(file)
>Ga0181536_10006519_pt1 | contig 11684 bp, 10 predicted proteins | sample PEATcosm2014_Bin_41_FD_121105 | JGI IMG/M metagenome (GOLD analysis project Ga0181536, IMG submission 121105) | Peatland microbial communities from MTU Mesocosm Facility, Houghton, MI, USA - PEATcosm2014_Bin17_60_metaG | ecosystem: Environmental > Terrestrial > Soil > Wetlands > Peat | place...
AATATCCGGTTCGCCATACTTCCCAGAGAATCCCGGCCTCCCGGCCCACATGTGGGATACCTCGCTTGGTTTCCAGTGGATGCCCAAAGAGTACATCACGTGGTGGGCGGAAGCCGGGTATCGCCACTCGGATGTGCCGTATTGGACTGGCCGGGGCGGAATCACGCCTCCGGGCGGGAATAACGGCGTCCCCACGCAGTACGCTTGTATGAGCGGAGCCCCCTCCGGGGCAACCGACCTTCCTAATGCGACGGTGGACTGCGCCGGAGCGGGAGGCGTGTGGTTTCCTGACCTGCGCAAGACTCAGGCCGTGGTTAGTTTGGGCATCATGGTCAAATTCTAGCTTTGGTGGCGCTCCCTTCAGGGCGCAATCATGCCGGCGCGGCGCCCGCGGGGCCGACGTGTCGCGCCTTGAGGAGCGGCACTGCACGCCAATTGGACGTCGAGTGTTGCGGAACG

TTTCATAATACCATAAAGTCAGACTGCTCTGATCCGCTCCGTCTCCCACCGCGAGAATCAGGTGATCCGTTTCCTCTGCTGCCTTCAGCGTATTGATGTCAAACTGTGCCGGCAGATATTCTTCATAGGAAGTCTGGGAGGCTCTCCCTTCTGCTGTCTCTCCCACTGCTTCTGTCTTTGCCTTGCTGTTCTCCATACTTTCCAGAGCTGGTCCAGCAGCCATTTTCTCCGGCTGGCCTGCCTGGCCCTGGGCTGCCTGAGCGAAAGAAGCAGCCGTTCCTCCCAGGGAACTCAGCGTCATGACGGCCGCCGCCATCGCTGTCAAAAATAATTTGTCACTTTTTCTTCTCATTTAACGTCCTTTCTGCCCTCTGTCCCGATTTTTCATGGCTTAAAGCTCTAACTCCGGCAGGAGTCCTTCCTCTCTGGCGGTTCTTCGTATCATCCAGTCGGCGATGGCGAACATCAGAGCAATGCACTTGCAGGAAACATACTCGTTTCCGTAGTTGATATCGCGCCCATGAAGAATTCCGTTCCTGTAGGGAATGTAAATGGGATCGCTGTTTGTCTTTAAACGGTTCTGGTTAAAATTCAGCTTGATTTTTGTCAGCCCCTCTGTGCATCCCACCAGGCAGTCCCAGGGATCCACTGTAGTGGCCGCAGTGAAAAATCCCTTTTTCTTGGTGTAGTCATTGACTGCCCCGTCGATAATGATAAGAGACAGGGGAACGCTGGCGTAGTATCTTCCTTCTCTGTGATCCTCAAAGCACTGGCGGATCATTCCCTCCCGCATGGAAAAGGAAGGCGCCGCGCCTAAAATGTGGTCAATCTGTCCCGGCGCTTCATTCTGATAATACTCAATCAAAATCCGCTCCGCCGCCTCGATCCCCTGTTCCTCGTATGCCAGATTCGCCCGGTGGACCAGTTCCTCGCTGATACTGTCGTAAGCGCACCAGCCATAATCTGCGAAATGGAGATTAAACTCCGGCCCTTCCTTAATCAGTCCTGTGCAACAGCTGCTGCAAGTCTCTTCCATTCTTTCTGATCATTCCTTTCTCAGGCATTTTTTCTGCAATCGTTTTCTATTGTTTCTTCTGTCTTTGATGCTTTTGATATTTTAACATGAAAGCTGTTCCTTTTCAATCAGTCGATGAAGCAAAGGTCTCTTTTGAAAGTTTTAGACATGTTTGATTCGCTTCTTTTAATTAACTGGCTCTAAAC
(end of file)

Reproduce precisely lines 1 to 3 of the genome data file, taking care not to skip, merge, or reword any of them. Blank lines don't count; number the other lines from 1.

>Ga0181536_10006519_pt1 | contig 11684 bp, 10 predicted proteins | sample PEATcosm2014_Bin_41_FD_121105 | JGI IMG/M metagenome (GOLD analysis project Ga0181536, IMG submission 121105) | Peatland microbial communities from MTU Mesocosm Facility, Houghton, MI, USA - PEATcosm2014_Bin17_60_metaG | ecosystem: Environmental > Terrestrial > Soil > Wetlands > Peat | place...
AATATCCGGTTCGCCATACTTCCCAGAGAATCCCGGCCTCCCGGCCCACATGTGGGATACCTCGCTTGGTTTCCAGTGGATGCCCAAAGAGTACATCACGTGGTGGGCGGAAGCCGGGTATCGCCACTCGGATGTGCCGTATTGGACTGGCCGGGGCGGAATCACGCCTCCGGGCGGGAATAACGGCGTCCCCACGCAGTACGCTTGTATGAGCGGAGCCCCCTCCGGGGCAACCGACCTTCCTAATGCGACGGTGGACTGCGCCGGAGCGGGAGGCGTGTGGTTTCCTGACCTGCGCAAGACTCAGGCCGTGGTTAGTTTGGGCATCATGGTCAAATTCTAGCTTTGGTGGCGCTCCCTTCAGGGCGCAATCATGCCGGCGCGGCGCCCGCGGGGCCGACGTGTCGCGCCTTGAGGAGCGGCACTGCACGCCAATTGGACGTCGAGTGTTGCGGAACG

TTTCATAATACCATAAAGTCAGACTGCTCTGATCCGCTCCGTCTCCCACCGCGAGAATCAGGTGATCCGTTTCCTCTGCTGCCTTCAGCGTATTGATGTCAAACTGTGCCGGCAGATATTCTTCATAGGAAGTCTGGGAGGCTCTCCCTTCTGCTGTCTCTCCCACTGCTTCTGTCTTTGCCTTGCTGTTCTCCATACTTTCCAGAGCTGGTCCAGCAGCCATTTTCTCCGGCTGGCCTGCCTGGCCCTGGGCTGCCTGAGCGAAAGAAGCAGCCGTTCCTCCCAGGGAACTCAGCGTCATGACGGCCGCCGCCATCGCTGTCAAAAATAATTTGTCACTTTTTCTTCTCATTTAACGTCCTTTCTGCCCTCTGTCCCGATTTTTCATGGCTTAAAGCTCTAACTCCGGCAGGAGTCCTTCCTCTCTGGCGGTTCTTCGTATCATCCAGTCGGCGATGGCGAACATCAGAGCAATGCACTTGCAGGAAACATACTCGTTTCCGTAGTTGATATCGCGCCCATGAAGAATTCCGTTCCTGTAGGGAATGTAAATGGGATCGCTGTTTGTCTTTAAACGGTTCTGGTTAAAATTCAGCTTGATTTTTGTCAGCCCCTCTGTGCATCCCACCAGGCAGTCCCAGGGATCCACTGTAGTGGCCGCAGTGAAAAATCCCTTTTTCTTGGTGTAGTCATTGACTGCCCCGTCGATAATGATAAGAGACAGGGGAACGCTGGCGTAGTATCTTCCTTCTCTGTGATCCTCAAAGCACTGGCGGATCATTCCCTCCCGCATGGAAAAGGAAGGCGCCGCGCCTAAAATGTGGTCAATCTGTCCCGGCGCTTCATTCTGATAATACTCAATCAAAATCCGCTCCGCCGCCTCGATCCCCTGTTCCTCGTATGCCAGATTCGCCCGGTGGACCAGTTCCTCGCTGATACTGTCGTAAGCGCACCAGCCATAATCTGCGAAATGGAGATTAAACTCCGGCCCTTCCTTAATCAGTCCTGTGCAACAGCTGCTGCAAGTCTCTTCCATTCTTTCTGATCATTCCTTTCTCAGGCATTTTTTCTGCAATCGTTTTCTATTGTTTCTTCTGTCTTTGATGCTTTTGATATTTTAACATGAAAGCTGTTCCTTTTCAATCAGTCGATGAAGCAAAGGTCTCTTTTGAAAGTTTTAGACATGTTTGATTCGCTTCTTTTAATTAACTGGCTCTAAAC